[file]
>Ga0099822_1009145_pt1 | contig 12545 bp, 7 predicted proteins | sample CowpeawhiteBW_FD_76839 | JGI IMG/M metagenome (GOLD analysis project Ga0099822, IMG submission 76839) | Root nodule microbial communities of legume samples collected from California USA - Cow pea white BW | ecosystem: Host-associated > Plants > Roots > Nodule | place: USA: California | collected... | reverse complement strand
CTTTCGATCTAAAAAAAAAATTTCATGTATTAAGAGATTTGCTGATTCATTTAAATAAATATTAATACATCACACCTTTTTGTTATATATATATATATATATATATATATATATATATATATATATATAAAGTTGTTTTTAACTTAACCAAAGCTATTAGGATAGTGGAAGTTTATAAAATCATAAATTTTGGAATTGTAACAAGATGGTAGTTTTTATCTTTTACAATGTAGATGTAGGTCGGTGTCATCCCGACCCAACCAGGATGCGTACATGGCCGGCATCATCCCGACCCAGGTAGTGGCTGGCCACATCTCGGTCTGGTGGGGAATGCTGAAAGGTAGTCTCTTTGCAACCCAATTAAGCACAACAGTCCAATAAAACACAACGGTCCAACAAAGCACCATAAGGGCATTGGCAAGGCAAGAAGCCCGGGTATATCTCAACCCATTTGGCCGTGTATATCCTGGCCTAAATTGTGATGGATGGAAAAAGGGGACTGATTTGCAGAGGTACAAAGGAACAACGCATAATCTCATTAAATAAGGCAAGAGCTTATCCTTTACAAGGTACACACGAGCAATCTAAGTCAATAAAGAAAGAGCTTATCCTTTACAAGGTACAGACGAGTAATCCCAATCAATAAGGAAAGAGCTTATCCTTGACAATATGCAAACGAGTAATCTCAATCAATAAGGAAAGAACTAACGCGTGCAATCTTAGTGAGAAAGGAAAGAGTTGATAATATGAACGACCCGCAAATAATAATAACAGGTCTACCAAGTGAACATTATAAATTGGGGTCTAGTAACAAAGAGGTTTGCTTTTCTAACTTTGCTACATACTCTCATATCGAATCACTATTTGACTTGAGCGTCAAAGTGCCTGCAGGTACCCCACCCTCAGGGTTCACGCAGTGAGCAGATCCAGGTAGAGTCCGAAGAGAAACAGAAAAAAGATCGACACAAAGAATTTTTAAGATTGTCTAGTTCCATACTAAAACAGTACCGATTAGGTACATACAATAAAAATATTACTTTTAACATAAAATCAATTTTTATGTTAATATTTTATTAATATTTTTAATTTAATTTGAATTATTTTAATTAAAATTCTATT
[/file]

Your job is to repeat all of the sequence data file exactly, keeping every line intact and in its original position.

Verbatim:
>Ga0099822_1009145_pt1 | contig 12545 bp, 7 predicted proteins | sample CowpeawhiteBW_FD_76839 | JGI IMG/M metagenome (GOLD analysis project Ga0099822, IMG submission 76839) | Root nodule microbial communities of legume samples collected from California USA - Cow pea white BW | ecosystem: Host-associated > Plants > Roots > Nodule | place: USA: California | collected... | reverse complement strand
CTTTCGATCTAAAAAAAAAATTTCATGTATTAAGAGATTTGCTGATTCATTTAAATAAATATTAATACATCACACCTTTTTGTTATATATATATATATATATATATATATATATATATATATATATATAAAGTTGTTTTTAACTTAACCAAAGCTATTAGGATAGTGGAAGTTTATAAAATCATAAATTTTGGAATTGTAACAAGATGGTAGTTTTTATCTTTTACAATGTAGATGTAGGTCGGTGTCATCCCGACCCAACCAGGATGCGTACATGGCCGGCATCATCCCGACCCAGGTAGTGGCTGGCCACATCTCGGTCTGGTGGGGAATGCTGAAAGGTAGTCTCTTTGCAACCCAATTAAGCACAACAGTCCAATAAAACACAACGGTCCAACAAAGCACCATAAGGGCATTGGCAAGGCAAGAAGCCCGGGTATATCTCAACCCATTTGGCCGTGTATATCCTGGCCTAAATTGTGATGGATGGAAAAAGGGGACTGATTTGCAGAGGTACAAAGGAACAACGCATAATCTCATTAAATAAGGCAAGAGCTTATCCTTTACAAGGTACACACGAGCAATCTAAGTCAATAAAGAAAGAGCTTATCCTTTACAAGGTACAGACGAGTAATCCCAATCAATAAGGAAAGAGCTTATCCTTGACAATATGCAAACGAGTAATCTCAATCAATAAGGAAAGAACTAACGCGTGCAATCTTAGTGAGAAAGGAAAGAGTTGATAATATGAACGACCCGCAAATAATAATAACAGGTCTACCAAGTGAACATTATAAATTGGGGTCTAGTAACAAAGAGGTTTGCTTTTCTAACTTTGCTACATACTCTCATATCGAATCACTATTTGACTTGAGCGTCAAAGTGCCTGCAGGTACCCCACCCTCAGGGTTCACGCAGTGAGCAGATCCAGGTAGAGTCCGAAGAGAAACAGAAAAAAGATCGACACAAAGAATTTTTAAGATTGTCTAGTTCCATACTAAAACAGTACCGATTAGGTACATACAATAAAAATATTACTTTTAACATAAAATCAATTTTTATGTTAATATTTTATTAATATTTTTAATTTAATTTGAATTATTTTAATTAAAATTCTATT